The Ontario government is leaving it up to school boards to decide if a standardized math assessment for Grade 9 students, scheduled to begin next week, will go ahead in light of ongoing job action by high school teachers.
Education Minister Stephen Lecce said Wednesday that he recognized that most English public high schools would likely postpone the test to the second semester of the academic year. However, he said all students would need to take the test by June, “as it provides a valuable opportunity for individual feedback for students and families.”
The Grade 9 math assessment, administered by the Education Quality and Accountability Office (EQAO), can count for as much as 30 per cent of a student’s final course mark. It is up to schools or school boards to decide whether to include the provincial assessment and how much it determines a student’s final mark.
Ontario’s high school teachers and education workers held another one-day strike Wednesday, targeting select boards such as the Peel District School Board, and part of the job action by the Ontario Secondary School Teachers’ Federation (OSSTF) includes not participating in EQAO preparation or testing.
Following Mr. Lecce’s announcement, the Peel board said it would postpone the Grade 9 math assessment.
Last month, OSSTF’s 60,000 members held a daylong walkout, the first province-wide strike in more than two decades.
“OSSTF said their job action would not impact students, but this is a clear example of union disruption affecting Ontario students,” Mr. Lecce said in a statement.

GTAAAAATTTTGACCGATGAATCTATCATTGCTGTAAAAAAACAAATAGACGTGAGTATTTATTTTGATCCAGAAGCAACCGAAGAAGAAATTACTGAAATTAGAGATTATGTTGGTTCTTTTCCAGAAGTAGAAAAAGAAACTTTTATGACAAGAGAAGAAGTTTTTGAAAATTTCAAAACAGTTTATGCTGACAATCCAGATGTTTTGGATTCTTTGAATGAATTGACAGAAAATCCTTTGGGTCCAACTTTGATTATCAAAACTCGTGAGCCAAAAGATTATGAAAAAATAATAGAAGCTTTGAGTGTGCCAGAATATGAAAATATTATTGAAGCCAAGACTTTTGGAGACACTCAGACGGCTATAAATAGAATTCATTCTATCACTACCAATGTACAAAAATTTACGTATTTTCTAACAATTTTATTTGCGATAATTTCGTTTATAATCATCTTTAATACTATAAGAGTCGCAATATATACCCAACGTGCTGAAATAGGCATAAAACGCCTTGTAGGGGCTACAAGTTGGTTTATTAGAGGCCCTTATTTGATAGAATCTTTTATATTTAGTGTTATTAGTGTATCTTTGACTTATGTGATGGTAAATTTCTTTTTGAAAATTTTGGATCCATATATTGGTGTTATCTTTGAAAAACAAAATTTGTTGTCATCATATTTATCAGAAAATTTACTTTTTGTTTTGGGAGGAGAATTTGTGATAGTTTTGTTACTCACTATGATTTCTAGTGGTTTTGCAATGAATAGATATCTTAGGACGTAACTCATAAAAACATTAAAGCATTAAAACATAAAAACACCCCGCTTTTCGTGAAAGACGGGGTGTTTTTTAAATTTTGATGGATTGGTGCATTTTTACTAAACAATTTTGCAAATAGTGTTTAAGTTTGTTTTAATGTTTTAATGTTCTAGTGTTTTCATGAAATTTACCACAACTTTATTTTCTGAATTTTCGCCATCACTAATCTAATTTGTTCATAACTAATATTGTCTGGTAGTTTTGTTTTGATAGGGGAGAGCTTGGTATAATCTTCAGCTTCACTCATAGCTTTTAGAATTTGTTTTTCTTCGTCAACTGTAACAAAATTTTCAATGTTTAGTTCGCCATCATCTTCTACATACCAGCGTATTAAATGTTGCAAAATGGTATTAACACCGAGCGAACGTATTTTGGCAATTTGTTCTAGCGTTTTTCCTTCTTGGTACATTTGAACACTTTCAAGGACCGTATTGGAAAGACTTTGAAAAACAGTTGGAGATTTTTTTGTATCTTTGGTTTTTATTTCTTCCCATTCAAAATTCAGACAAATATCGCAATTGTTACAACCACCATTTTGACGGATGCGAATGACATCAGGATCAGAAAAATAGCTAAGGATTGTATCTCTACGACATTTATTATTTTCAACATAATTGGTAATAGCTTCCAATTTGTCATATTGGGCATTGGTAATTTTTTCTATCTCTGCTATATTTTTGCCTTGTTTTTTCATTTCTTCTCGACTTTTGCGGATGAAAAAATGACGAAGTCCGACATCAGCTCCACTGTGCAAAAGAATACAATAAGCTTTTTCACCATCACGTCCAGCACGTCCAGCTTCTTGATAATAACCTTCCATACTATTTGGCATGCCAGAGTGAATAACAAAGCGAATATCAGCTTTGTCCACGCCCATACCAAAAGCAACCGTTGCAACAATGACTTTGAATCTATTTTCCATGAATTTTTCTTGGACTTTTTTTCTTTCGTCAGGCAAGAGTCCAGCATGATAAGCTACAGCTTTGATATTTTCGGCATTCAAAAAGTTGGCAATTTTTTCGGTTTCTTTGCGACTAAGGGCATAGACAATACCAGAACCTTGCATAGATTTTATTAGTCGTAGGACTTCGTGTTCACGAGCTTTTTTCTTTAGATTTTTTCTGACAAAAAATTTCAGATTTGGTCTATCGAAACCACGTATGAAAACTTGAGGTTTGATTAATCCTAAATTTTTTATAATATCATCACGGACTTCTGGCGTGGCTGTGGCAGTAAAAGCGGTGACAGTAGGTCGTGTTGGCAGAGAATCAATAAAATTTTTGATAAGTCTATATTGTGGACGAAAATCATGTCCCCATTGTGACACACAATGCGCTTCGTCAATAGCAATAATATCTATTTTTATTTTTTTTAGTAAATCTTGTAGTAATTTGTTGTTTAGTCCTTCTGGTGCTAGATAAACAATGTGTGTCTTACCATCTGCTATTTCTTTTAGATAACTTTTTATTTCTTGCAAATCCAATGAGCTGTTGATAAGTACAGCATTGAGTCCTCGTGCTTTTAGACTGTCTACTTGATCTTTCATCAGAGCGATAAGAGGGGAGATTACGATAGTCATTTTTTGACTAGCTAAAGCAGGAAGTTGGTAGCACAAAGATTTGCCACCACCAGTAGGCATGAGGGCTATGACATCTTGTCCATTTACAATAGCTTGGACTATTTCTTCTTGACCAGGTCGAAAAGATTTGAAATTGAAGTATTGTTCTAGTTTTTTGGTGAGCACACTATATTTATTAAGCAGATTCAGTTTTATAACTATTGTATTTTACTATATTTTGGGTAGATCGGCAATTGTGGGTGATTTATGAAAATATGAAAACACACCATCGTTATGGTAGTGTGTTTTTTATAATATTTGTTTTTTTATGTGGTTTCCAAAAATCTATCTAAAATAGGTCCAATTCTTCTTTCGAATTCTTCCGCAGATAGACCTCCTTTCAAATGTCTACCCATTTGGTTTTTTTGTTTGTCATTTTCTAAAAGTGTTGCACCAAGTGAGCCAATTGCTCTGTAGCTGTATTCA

“It is unfair that union leaders are undermining student success. … The government believes in setting students up for success and providing students, parents and the province with data and insights needed to make critical policy decisions.”
OSSTF president Harvey Bischof said delaying the standardized test would have no impact on students; they would continue to be in class for the most part and receive support from teachers and education workers.
Mr. Bischof said there has been no progress at the bargaining table and that the government has sent “a very clear signal that it’s their ongoing intention to erode the number of education worker and teacher positions in our schools.”
The OSSTF has said it would postpone its ongoing strikes and negotiate if the government agreed not to increase class sizes.
Mr. Lecce recently softened the government's stand on increasing class sizes in high schools to an average of 25 instead of the previous goal of 28 over four years. However, that is still an increase from the original average of 22.
The government is also mandating that high school students take two online courses to graduate instead of the four it initially proposed.
Mr. Lecce has said that wage hikes remained the main stumbling block, with the unions asking for a 2-per-cent increase in the face of the government’s wage-cap legislation meant to limit public-sector pay increases to 1 per cent.
Mr. Bischof has said repeatedly that his members are simply asking for cost-of-living increases in line with inflation.
Meanwhile, the Elementary Teachers’ Federation of Ontario, the province’s largest education union, with 83,000 members, escalated its work-to-rule campaign last month, which includes not planning any new field trips or collecting money for school-based activities, except charitable causes. And the Ontario English Catholic Teachers’ Association said Wednesday that it will take job action next week that targets administrative tasks if a deal is not reached with the government.
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